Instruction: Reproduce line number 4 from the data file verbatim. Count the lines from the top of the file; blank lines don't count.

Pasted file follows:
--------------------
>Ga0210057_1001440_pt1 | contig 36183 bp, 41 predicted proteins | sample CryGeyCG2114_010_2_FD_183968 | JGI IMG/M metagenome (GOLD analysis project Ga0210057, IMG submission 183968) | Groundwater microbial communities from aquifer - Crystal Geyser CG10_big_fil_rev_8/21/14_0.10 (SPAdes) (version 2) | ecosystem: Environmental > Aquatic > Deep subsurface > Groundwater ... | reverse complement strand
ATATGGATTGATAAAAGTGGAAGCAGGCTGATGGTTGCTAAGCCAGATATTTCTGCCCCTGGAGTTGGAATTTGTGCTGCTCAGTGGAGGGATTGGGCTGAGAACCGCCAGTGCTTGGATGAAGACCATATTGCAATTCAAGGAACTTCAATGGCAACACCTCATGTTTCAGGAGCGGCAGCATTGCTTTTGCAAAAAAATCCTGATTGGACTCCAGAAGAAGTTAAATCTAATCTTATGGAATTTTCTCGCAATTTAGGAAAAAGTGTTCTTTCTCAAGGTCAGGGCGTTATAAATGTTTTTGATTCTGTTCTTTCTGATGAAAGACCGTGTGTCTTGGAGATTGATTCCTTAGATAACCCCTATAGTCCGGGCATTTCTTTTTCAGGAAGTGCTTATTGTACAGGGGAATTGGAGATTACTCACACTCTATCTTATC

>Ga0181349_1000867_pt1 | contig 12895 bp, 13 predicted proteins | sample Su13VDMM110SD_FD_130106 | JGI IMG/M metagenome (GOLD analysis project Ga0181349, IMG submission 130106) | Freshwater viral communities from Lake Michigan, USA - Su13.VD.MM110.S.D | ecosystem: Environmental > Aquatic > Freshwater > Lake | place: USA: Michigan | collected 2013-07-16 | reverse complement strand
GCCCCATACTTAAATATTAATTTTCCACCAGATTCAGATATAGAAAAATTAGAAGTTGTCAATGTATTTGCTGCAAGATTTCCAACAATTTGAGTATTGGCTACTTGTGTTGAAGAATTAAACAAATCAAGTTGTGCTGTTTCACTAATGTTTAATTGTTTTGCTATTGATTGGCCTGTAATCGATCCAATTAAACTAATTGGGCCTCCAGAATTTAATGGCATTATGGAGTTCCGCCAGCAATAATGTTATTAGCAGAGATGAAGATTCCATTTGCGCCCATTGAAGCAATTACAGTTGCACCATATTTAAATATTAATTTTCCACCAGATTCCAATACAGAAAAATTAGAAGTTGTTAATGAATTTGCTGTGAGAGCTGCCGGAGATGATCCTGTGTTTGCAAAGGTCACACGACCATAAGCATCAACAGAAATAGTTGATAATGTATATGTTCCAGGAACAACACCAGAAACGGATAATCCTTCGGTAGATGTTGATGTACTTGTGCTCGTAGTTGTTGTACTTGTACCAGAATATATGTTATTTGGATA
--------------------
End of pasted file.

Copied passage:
GCCCCATACTTAAATATTAATTTTCCACCAGATTCAGATATAGAAAAATTAGAAGTTGTCAATGTATTTGCTGCAAGATTTCCAACAATTTGAGTATTGGCTACTTGTGTTGAAGAATTAAACAAATCAAGTTGTGCTGTTTCACTAATGTTTAATTGTTTTGCTATTGATTGGCCTGTAATCGATCCAATTAAACTAATTGGGCCTCCAGAATTTAATGGCATTATGGAGTTCCGCCAGCAATAATGTTATTAGCAGAGATGAAGATTCCATTTGCGCCCATTGAAGCAATTACAGTTGCACCATATTTAAATATTAATTTTCCACCAGATTCCAATACAGAAAAATTAGAAGTTGTTAATGAATTTGCTGTGAGAGCTGCCGGAGATGATCCTGTGTTTGCAAAGGTCACACGACCATAAGCATCAACAGAAATAGTTGATAATGTATATGTTCCAGGAACAACACCAGAAACGGATAATCCTTCGGTAGATGTTGATGTACTTGTGCTCGTAGTTGTTGTACTTGTACCAGAATATATGTTATTTGGATA